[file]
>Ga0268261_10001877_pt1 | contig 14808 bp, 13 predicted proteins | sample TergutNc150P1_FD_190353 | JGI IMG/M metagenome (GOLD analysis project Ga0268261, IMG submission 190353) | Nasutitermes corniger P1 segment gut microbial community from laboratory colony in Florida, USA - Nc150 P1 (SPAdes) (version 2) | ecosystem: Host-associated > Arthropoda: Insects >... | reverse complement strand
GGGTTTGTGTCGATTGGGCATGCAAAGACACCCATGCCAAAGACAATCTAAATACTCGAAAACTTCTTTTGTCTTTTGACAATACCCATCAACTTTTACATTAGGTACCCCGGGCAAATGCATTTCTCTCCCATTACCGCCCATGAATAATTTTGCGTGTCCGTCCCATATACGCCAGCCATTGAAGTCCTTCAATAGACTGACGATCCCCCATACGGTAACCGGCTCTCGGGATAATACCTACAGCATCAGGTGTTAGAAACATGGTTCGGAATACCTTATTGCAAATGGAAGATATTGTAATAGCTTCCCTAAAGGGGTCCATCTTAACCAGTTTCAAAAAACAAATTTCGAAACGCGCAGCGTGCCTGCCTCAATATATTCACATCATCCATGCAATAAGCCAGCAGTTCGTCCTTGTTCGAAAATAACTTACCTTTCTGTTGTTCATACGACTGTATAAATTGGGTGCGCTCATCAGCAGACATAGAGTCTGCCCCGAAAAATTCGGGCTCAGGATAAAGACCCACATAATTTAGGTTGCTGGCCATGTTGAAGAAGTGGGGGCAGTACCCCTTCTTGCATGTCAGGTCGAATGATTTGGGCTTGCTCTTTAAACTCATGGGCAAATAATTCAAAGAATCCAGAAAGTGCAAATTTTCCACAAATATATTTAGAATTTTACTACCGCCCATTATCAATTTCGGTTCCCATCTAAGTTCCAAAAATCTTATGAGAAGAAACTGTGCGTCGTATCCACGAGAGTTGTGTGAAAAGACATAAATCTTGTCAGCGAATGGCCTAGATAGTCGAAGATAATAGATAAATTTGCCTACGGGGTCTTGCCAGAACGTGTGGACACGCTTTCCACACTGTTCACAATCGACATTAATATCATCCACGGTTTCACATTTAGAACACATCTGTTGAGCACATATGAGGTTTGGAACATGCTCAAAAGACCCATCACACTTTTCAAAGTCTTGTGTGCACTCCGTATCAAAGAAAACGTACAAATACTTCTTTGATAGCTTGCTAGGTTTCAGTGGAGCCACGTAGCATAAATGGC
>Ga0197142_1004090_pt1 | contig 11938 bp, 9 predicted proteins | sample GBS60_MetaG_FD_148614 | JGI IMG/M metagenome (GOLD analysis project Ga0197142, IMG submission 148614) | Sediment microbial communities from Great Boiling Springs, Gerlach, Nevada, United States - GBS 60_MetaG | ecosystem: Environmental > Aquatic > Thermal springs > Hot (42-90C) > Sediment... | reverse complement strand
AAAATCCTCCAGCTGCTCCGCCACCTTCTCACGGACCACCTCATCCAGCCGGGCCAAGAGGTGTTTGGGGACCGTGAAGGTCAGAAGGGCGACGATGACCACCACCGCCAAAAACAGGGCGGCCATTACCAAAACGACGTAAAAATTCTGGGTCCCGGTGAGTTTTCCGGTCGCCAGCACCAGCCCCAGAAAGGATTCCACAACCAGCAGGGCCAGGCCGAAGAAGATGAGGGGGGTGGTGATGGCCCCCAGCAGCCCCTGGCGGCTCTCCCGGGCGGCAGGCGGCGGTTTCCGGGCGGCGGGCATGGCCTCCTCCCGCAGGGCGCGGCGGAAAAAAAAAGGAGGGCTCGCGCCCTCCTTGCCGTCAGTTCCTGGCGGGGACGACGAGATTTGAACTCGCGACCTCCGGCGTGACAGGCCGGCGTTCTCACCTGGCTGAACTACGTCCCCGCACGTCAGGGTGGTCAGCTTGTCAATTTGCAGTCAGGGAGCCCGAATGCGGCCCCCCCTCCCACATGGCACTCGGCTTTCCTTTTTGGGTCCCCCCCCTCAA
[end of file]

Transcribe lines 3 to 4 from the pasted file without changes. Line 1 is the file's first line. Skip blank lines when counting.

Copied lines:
>Ga0197142_1004090_pt1 | contig 11938 bp, 9 predicted proteins | sample GBS60_MetaG_FD_148614 | JGI IMG/M metagenome (GOLD analysis project Ga0197142, IMG submission 148614) | Sediment microbial communities from Great Boiling Springs, Gerlach, Nevada, United States - GBS 60_MetaG | ecosystem: Environmental > Aquatic > Thermal springs > Hot (42-90C) > Sediment... | reverse complement strand
AAAATCCTCCAGCTGCTCCGCCACCTTCTCACGGACCACCTCATCCAGCCGGGCCAAGAGGTGTTTGGGGACCGTGAAGGTCAGAAGGGCGACGATGACCACCACCGCCAAAAACAGGGCGGCCATTACCAAAACGACGTAAAAATTCTGGGTCCCGGTGAGTTTTCCGGTCGCCAGCACCAGCCCCAGAAAGGATTCCACAACCAGCAGGGCCAGGCCGAAGAAGATGAGGGGGGTGGTGATGGCCCCCAGCAGCCCCTGGCGGCTCTCCCGGGCGGCAGGCGGCGGTTTCCGGGCGGCGGGCATGGCCTCCTCCCGCAGGGCGCGGCGGAAAAAAAAAGGAGGGCTCGCGCCCTCCTTGCCGTCAGTTCCTGGCGGGGACGACGAGATTTGAACTCGCGACCTCCGGCGTGACAGGCCGGCGTTCTCACCTGGCTGAACTACGTCCCCGCACGTCAGGGTGGTCAGCTTGTCAATTTGCAGTCAGGGAGCCCGAATGCGGCCCCCCCTCCCACATGGCACTCGGCTTTCCTTTTTGGGTCCCCCCCCTCAA